New Clients *Not currently taking clients

What to expect at your first appointment

The first time you call or email, you can count on being treated with respect and without judgment. You can ask any questions you need to help you decide if you want to make an appointment. You'll have a chance to briefly share why you are calling and what you hope to work on. If you decide to make an appointment, it is with the understanding that not every therapist will be a good fit for you and so you are not making a long-term commitment.

When you arrive for your first appointment, you will come into the office building and find suite 107 for Both/And Resources. When you enter the door you will be in the waiting room. Ring the doorbell by the inside door and Chris will come greet you in the waiting room. There will be a few forms to fill out and sign (most of which are below if you want to save time at the appointment). 

To start out, you'll have an opportunity to ask any questions you have or learn more about Chris. Then you will share generally what brought you in and start to give a little background. The rest of the first appointment is spent getting to know one another and starting to formulate a shared understanding of what you hope to achieve through therapy. Some people come in really comfortable, but most are varying degrees of nervous. By the end you will have a pretty good idea what subsequent appointments would consist of if you decide to reschedule. 

Payment & Fees
Forms
 

$90: 55 minute session. See below for use of insurance.

For trauma, PTSD, and anxiety related concerns, you may pay out of pocket or utilize insurance (most insurance accepted).

For child behavior concerns and parenting support, it may be possible to use insurance but each case is different (please call). 

For couples counseling, you may pay for your sessions with cash or check; typically, insurance is not accepted, which allows the focus of therapy to be your unique goals and concerns, rather than being confined to diagnoses and insurance requirements.

There are also a limited number of reduced-rate appointments available if cost is prohibitive (please call or email).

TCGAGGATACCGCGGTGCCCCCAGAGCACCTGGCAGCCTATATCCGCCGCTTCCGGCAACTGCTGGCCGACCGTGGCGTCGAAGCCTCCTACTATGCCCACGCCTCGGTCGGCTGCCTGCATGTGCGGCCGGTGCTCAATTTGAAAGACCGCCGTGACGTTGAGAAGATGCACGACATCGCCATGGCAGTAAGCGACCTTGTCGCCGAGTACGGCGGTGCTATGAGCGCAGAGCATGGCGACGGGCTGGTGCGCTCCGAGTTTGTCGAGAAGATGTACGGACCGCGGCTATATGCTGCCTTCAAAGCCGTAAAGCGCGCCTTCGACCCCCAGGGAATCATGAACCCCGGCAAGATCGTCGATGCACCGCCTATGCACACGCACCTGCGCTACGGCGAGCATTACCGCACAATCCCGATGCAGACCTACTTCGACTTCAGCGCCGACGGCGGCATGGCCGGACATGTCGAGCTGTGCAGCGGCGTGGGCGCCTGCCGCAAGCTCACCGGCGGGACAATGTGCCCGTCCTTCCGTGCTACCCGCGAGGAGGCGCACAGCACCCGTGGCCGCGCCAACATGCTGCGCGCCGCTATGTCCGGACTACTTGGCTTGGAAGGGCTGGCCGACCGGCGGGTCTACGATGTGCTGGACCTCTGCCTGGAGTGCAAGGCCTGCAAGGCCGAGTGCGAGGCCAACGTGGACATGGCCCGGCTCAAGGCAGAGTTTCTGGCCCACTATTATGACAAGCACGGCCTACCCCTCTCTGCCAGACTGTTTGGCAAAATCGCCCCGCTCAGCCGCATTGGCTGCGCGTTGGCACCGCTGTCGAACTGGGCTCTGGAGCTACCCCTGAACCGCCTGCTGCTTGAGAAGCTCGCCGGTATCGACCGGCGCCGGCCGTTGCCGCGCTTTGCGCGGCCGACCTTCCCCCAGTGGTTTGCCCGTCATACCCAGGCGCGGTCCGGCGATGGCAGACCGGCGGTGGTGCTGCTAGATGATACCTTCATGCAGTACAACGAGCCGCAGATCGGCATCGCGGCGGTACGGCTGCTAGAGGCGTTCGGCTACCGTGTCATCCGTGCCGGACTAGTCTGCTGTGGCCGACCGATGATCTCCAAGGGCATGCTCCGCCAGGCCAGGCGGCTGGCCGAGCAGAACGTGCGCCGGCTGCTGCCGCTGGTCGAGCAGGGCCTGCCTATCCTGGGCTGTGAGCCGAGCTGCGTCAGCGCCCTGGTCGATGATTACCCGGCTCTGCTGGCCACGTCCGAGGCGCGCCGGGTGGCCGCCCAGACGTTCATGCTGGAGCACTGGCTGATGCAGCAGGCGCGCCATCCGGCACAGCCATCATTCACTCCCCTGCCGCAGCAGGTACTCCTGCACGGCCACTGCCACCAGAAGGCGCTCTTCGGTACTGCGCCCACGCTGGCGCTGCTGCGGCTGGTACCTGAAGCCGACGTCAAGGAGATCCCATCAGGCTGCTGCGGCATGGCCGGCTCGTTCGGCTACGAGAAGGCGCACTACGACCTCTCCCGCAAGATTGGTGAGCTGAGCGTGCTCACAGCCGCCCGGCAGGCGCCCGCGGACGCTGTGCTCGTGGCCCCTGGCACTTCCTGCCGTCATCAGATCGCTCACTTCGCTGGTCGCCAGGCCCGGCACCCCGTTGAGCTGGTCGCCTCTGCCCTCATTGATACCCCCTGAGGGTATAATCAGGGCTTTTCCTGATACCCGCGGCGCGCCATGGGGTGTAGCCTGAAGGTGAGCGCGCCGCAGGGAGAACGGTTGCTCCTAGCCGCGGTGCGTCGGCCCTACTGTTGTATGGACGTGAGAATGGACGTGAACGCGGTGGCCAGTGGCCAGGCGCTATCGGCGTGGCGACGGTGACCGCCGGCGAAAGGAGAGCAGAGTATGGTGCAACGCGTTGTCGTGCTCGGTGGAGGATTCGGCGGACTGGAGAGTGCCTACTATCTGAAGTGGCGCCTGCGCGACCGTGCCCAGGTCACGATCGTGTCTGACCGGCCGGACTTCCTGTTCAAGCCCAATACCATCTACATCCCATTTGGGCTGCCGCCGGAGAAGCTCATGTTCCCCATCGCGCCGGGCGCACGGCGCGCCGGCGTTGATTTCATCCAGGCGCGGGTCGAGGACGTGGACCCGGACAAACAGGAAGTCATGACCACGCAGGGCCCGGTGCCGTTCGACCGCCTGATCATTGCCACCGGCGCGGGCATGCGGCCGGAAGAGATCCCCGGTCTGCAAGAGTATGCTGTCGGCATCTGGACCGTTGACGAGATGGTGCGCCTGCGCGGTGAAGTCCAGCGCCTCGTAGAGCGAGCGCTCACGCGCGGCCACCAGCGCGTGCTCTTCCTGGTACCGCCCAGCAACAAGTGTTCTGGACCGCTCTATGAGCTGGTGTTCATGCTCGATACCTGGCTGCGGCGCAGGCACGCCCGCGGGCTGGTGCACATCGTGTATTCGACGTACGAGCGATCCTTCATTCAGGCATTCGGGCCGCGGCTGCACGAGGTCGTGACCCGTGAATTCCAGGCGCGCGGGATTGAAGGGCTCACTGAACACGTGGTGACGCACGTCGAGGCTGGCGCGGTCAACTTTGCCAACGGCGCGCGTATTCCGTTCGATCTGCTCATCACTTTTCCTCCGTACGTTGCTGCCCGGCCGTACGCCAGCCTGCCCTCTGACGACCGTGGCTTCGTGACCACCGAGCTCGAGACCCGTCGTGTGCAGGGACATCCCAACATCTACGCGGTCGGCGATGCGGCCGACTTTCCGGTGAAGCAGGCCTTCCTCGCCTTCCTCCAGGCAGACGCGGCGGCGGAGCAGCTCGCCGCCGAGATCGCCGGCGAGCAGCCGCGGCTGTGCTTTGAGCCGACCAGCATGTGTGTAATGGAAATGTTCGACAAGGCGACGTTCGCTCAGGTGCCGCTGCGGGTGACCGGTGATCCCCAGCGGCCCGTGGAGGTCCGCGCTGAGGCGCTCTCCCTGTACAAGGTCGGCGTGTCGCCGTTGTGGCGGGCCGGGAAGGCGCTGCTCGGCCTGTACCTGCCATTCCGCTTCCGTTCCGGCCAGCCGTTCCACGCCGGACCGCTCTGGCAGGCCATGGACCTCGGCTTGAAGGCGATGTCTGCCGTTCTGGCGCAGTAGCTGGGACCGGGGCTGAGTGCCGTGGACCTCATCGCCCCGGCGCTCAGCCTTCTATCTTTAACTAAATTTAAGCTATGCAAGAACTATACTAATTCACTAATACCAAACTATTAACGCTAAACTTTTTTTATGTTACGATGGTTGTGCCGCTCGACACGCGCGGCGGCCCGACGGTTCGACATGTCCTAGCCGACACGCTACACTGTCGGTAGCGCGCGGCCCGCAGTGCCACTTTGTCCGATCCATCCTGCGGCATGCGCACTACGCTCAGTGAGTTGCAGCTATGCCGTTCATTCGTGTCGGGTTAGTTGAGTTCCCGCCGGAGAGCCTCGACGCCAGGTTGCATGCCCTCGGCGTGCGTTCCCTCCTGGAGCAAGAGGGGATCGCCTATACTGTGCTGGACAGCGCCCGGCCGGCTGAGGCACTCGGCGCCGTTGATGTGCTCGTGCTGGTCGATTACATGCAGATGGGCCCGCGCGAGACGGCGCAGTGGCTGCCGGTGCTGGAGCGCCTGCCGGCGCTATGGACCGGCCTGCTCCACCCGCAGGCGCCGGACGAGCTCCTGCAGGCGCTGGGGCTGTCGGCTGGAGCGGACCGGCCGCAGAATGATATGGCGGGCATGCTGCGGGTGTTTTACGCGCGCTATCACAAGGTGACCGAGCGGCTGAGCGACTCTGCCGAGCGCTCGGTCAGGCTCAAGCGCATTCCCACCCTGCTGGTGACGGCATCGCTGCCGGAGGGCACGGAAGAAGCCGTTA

Printing and filling out the following forms before you come will save some time in the first appointment

Your rights
  1. You have the right to request information about your therapist's qualifications, credentials, experience, specialization and education.

  2. You have the right to obtain from another therapist a second opinion regarding the assessment and treatment plan developed to assist with your presenting problem.

  3. You have the right to ask for an alternative referral at any time.

  4. You have the right to inquire about fees for therapy, billing practices, insurance reimbursement, and other methods of payment.

  5. You have the right to terminate therapy when you have reached your goals or believe therapy is no longer necessary.

  6. You have the right to refuse the suggested intervention or treatment strategy indicated by your therapist.

  7. The frequency and duration of therapy depends on many factors. It is your right to be part of determining jointly with your therapist how long and often you will receive therapy.

  8. You have the right to renegotiate therapy as often as needed.

  9. You have the right to receive complete and accurate information regarding your diagnosis, treatment, risks and prognosis.

  10. While exploring personal issues and making life changes you might experience emotional pain, discomfort and anxiety. You have the right to decide what to talk about and work on in and out of therapy. Nevertheless, your active participation will have the greatest positive effect on the outcome of therapy.

  11. You have the right to confidentiality, unless you report to be in danger to yourself or others (Therapists must report to appropriate agencies if you are suicidal or homicidal). Limits also include misconduct of other mental health professionals, suspected abuse of children and vulnerable adults, prenatal exposure to controlled substances, court ordered reports, potential use of a collection agency, and insurance agencies. In these situations, there are limits to confidentiality.

  12. If you are a minor, you have the right to request that data about you be kept from your parents. This request must be in writing. The request must include reasons for withholding information from parents.

  13. If you are parent of a minor child, you have the right to access information unless a written request has been made by your child to deny access to information.

  14. You have a right to see your file.

Content ©2017 by Christopher J Mehus